Australia is preparing for the threat of Islamic State founding a caliphate in the southern Philippines as the terror group loses ground in the Middle East.
In an interview with Sky News today (Sunday, March 26) on Sunday, Julie Bishop described the rise of extremism in the Southeast Asian nation as one of the biggest concerns to come out of her recent meeting with US Secretary of State, Rex Tillerson.
Bishop said authorities are concerned about an estimated 600 foreign fighters from Southeast Asia surviving the campaign in Iraq and Syria and returning home to take up arms with Abu Sayyaf and other terror groups.
“There is concern that ISIS may well seek to declare a caliphate, an Islamic caliphate in the southern Philippines,” the minister told Sky News on Sunday.
“We don’t want to see it emerge elsewhere in the world, otherwise, we’ll be back in a few years’ time talking about how to defeat a caliphate in the southern Philippines.”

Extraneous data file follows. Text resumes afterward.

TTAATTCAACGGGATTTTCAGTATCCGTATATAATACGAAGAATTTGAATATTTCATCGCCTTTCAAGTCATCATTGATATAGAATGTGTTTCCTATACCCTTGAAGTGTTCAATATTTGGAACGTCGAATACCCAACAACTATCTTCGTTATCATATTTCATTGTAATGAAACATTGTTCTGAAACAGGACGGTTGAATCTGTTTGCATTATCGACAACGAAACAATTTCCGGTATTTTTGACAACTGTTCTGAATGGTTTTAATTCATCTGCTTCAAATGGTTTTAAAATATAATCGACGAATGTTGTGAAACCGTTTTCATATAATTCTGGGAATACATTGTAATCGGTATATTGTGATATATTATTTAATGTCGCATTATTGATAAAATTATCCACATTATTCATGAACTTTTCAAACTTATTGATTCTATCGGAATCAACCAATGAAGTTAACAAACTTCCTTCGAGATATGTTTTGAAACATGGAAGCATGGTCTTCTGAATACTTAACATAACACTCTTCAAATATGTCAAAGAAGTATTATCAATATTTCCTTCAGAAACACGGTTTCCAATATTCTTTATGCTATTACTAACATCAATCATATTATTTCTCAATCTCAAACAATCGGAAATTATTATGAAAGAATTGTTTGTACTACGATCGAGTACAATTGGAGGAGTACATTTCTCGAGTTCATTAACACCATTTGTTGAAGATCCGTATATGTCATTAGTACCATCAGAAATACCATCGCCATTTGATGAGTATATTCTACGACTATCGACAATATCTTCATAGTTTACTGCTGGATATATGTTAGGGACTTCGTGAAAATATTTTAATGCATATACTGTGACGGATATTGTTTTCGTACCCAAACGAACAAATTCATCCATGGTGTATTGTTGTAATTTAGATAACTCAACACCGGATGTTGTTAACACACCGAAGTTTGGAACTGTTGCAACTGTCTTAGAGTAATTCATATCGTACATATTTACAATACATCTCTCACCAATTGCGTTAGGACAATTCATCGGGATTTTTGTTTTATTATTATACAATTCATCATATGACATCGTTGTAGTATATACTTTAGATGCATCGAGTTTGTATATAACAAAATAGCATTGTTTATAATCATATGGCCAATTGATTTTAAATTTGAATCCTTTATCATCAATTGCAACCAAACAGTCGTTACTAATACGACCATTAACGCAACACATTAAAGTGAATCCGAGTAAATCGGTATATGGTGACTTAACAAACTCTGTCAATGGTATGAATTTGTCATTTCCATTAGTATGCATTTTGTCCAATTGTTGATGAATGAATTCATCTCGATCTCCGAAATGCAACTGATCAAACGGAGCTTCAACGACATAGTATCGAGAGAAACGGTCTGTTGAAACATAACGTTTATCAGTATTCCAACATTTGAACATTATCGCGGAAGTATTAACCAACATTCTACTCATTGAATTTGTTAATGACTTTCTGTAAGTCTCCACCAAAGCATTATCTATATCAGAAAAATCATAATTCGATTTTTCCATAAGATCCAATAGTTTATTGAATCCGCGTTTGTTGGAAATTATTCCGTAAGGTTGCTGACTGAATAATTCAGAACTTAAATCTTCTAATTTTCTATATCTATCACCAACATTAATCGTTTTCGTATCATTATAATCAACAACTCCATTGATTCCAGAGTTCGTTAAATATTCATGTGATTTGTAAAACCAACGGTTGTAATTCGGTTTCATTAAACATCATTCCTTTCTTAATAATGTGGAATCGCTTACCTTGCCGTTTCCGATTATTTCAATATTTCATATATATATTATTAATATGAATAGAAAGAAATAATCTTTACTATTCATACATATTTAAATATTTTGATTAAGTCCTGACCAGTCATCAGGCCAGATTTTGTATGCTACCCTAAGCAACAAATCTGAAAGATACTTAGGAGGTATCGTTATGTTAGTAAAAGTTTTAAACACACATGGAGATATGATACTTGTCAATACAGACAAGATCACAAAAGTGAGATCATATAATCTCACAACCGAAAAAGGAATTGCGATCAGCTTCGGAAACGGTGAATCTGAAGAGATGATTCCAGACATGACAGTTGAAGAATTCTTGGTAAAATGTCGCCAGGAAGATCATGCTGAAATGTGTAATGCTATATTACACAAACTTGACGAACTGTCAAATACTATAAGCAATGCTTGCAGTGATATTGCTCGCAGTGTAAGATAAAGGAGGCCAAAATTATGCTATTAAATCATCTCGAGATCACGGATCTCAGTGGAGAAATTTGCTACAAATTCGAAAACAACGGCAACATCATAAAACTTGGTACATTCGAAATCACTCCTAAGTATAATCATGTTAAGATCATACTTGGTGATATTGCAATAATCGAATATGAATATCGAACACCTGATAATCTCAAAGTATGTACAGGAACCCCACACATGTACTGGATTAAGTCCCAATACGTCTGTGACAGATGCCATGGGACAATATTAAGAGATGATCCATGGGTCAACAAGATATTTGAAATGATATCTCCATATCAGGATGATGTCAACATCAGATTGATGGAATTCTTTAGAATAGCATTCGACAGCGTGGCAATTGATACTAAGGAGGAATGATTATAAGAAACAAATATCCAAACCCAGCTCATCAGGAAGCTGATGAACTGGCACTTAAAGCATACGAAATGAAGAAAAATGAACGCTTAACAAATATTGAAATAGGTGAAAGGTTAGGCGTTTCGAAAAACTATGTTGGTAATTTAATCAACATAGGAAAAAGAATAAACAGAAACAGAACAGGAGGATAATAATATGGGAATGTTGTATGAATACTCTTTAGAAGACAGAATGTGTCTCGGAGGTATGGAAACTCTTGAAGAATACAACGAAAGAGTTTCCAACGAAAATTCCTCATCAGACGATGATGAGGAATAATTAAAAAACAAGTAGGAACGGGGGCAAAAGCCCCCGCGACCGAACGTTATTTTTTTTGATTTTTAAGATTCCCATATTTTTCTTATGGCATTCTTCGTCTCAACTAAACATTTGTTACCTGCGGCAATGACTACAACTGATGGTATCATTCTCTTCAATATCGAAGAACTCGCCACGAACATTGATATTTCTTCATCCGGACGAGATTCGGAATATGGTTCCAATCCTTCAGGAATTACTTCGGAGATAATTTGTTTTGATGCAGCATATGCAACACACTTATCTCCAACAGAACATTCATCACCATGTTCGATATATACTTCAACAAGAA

As we have previously reported, the leader of Abu Sayyaf Isnilon Hapilon has been declared ‘emir’, or leader, of Islamic State in Southeast Asia.
“This brings the threat right to our doorstep,” the minister added.
“Once they lose a landbase (in Syria and Iraq)…they will leave, and they have this dream of a caliphate, a kingdom that would comprise Indonesia, Philippines, Malaysia and Brunei.”
She also said that President Duterte had assured her of his full cooperation on the issue.
“We’ve been ensuring that our security, law enforcement, and intelligence agencies have the resources they need in cooperation with other countries to stamp this terror threat out of our region,” she said.
Late in 2015, IS released its first propaganda video of a terror training camp in the Philippines.
The footage showed the “soldiers of the Caliphate in the Philippines” working on their fitness and agility by completing a series of assault course drills.